Believe It or Not!
Purpose: To explore the nature of belief so that those present can claim an identity in the community of Christ which orients them to the work of Christ.
Apparently the Ripley’s Believe It or Not museums around the world have all kinds of amazing things. In Blackpool, Great Britain, you can visit the preserved remains of farmer Paul Stringer’s double headed calf. Or ponder the mystery of the floating tap. They say it’s one of the most popular exhibits on display. The floating tap has no visible plumbing and stands floating in mid-air with a steady flow of water flowing from the spout into a barrel below. If that doesn’t satisfy you, just down the road at Ripley’s Surfer’s Paradise museum, you could wonder whether the display of real shrunken heads from the Jivaro tribe of Ecuador is really in good taste. But would you be willing to travel to Orlando, Missouri to touch the Fertility Statue?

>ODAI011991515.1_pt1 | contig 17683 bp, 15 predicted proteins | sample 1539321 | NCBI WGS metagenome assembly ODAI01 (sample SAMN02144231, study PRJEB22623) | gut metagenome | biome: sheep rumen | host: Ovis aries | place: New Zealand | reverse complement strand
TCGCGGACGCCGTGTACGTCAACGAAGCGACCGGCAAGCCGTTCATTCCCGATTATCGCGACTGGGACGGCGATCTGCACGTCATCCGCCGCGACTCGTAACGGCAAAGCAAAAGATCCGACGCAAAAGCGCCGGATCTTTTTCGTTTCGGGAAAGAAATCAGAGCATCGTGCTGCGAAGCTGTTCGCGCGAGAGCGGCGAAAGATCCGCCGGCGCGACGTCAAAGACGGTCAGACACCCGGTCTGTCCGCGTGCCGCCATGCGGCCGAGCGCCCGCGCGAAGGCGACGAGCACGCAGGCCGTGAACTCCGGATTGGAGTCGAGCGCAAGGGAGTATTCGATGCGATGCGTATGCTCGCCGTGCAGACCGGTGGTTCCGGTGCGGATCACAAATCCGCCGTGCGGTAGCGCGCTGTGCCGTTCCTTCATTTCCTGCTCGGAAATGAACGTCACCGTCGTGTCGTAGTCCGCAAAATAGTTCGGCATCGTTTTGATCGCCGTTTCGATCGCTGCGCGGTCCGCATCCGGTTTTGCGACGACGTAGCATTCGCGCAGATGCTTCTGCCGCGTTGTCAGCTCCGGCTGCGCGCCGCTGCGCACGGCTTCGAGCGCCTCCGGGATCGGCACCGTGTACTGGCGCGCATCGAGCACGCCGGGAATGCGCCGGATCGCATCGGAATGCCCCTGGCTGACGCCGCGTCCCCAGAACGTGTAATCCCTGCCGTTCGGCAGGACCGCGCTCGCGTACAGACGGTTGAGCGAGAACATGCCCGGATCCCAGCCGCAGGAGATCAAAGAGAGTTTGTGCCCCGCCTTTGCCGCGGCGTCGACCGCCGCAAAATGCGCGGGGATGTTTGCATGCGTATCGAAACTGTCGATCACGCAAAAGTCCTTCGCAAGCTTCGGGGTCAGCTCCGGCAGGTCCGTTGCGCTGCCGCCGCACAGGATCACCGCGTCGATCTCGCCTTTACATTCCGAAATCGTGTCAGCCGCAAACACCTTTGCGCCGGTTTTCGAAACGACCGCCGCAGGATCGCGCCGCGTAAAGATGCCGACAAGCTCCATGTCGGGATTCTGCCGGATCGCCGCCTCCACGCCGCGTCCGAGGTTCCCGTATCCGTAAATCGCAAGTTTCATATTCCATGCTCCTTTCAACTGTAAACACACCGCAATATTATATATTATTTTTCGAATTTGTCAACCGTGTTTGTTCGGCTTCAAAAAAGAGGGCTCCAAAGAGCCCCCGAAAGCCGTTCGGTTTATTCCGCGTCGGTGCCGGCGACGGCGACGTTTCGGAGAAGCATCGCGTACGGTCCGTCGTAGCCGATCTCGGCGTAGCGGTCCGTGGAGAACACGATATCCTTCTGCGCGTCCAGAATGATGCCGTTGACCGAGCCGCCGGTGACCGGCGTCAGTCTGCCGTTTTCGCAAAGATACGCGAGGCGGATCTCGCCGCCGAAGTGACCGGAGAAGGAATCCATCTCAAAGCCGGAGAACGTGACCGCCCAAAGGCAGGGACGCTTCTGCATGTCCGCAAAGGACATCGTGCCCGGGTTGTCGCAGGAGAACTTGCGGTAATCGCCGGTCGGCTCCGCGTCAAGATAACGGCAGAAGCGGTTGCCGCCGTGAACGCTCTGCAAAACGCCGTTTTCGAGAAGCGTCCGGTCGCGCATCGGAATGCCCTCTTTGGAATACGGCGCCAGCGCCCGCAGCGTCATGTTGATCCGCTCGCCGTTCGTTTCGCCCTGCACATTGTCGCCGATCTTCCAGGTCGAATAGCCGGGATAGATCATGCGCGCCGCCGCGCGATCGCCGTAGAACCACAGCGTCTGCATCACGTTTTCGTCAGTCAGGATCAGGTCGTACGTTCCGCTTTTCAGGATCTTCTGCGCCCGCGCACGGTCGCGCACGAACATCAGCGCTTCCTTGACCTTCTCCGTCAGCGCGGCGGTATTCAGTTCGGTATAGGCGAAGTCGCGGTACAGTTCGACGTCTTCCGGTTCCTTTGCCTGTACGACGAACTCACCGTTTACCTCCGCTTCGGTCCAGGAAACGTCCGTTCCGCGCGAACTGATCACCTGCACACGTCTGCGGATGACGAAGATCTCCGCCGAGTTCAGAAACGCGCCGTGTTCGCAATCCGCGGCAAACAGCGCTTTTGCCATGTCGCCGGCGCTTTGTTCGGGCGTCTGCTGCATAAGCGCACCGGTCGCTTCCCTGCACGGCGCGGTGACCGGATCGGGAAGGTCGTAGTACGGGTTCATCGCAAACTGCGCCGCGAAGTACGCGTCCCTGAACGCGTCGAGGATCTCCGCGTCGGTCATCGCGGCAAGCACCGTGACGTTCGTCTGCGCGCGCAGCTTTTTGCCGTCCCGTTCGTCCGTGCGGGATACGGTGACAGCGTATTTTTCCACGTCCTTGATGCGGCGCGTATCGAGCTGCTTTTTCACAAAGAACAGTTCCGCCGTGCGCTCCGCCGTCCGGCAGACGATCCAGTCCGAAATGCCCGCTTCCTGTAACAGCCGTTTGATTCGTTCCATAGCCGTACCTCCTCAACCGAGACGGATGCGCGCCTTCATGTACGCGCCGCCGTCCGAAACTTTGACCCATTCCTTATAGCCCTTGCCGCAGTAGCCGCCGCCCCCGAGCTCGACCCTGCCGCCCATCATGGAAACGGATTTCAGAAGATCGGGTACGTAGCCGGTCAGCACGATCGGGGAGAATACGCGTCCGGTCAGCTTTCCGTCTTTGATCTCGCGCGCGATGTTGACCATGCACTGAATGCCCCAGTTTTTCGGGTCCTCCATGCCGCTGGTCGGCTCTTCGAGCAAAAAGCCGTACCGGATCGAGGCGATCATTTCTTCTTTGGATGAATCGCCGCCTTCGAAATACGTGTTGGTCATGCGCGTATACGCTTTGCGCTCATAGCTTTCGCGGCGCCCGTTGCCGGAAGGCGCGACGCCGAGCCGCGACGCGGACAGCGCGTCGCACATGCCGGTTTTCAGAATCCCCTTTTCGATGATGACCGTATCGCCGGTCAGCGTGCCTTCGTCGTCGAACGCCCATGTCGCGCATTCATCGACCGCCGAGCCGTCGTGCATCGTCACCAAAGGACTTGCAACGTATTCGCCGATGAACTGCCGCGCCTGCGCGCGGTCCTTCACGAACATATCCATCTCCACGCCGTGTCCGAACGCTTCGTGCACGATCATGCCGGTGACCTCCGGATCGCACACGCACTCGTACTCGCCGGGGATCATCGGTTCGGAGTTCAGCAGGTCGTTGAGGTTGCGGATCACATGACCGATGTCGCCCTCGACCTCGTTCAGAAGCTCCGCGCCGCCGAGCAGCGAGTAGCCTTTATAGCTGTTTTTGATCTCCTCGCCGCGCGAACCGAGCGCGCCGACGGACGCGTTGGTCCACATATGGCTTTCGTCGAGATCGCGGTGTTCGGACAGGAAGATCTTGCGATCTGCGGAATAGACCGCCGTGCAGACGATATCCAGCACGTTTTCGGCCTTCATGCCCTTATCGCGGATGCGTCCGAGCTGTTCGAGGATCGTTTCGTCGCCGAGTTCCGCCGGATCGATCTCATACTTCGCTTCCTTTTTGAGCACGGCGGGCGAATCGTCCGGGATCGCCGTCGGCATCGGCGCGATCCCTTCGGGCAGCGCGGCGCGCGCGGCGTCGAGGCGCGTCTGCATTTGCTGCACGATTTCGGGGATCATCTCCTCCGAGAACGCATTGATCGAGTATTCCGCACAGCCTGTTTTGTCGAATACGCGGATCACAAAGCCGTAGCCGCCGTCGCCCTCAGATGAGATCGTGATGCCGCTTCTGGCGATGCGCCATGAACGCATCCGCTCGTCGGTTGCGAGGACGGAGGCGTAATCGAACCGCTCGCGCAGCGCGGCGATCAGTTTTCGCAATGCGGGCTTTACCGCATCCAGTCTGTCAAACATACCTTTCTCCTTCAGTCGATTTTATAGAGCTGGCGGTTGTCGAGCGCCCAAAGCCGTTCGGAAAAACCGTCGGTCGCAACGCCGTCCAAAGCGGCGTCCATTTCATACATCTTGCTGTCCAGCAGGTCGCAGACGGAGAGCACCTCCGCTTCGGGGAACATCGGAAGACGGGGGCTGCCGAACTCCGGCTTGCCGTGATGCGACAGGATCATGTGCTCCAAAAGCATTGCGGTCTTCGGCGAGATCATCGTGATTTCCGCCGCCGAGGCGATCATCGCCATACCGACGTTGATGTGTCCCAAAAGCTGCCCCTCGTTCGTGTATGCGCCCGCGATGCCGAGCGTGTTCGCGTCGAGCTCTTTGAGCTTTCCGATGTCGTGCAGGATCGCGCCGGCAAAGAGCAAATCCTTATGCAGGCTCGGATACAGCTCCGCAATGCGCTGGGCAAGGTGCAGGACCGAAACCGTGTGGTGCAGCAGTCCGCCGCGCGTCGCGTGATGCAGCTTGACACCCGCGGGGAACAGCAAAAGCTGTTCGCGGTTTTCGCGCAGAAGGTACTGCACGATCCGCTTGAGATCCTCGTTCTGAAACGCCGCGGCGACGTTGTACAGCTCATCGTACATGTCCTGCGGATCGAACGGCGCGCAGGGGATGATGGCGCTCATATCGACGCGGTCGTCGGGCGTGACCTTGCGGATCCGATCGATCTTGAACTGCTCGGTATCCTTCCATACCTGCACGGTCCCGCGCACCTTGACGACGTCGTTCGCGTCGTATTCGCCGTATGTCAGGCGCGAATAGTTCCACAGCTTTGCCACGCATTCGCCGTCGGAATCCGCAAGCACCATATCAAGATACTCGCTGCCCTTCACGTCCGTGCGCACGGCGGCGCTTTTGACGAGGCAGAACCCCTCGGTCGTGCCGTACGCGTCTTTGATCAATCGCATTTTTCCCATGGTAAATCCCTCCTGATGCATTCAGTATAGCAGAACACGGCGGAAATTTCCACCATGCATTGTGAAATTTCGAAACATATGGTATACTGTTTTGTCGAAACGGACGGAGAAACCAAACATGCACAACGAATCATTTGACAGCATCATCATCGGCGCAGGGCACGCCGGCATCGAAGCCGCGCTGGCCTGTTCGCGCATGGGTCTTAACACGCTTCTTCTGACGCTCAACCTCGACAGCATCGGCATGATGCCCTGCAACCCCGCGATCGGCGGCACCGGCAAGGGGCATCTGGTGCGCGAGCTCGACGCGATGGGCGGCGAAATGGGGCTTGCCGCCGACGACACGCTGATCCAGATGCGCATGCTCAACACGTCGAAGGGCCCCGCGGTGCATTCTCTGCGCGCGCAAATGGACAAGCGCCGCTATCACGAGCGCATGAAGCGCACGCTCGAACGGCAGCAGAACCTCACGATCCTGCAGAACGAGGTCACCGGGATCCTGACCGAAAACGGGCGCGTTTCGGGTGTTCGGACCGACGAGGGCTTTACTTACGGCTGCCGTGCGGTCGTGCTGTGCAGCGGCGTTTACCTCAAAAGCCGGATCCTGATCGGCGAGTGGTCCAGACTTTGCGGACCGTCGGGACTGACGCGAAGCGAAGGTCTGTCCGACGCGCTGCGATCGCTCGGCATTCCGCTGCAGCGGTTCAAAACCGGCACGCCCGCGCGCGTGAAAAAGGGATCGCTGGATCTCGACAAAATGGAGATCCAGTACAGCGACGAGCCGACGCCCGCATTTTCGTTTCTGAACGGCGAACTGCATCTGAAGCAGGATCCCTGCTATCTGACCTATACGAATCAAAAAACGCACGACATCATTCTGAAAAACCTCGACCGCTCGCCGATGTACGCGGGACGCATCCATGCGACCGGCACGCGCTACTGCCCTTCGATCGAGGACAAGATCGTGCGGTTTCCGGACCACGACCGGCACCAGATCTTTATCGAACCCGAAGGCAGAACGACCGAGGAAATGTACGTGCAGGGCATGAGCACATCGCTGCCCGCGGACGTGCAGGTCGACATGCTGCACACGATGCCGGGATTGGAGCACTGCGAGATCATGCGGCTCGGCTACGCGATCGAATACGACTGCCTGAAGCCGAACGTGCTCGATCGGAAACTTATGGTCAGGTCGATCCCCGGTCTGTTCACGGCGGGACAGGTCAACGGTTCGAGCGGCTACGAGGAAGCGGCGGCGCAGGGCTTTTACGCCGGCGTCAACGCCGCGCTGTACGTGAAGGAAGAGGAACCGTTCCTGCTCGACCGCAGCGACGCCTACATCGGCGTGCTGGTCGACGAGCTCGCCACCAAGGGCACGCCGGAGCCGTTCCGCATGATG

After a decade of traveling around the world including to Surfers Paradise early last year, Ripley’s claim to have confirmed over 2,500 new pregnancies. I’m quoting from their original Blackpool web site. “People have been coming to us every week telling us of their success. We have had all kinds of people trying their luck... One touch of this amazing figure and they have fallen pregnant within three months. Come and try it for yourself, one touch and you could be lucky!”
Well, would you? I reckon I’d be pretty safe! But, would you? Would you believe it or not?
Believe it or not! That’s the issue presented by today’s gospel. “Believe in God! Believe also in me!” Jesus tells his disciples. I’m about to disappear for a while. But, don’t worry. Stand firm in the things I’ve taught you and I’ll be back to collect you after a while. “Believe in God! Believe also in me!”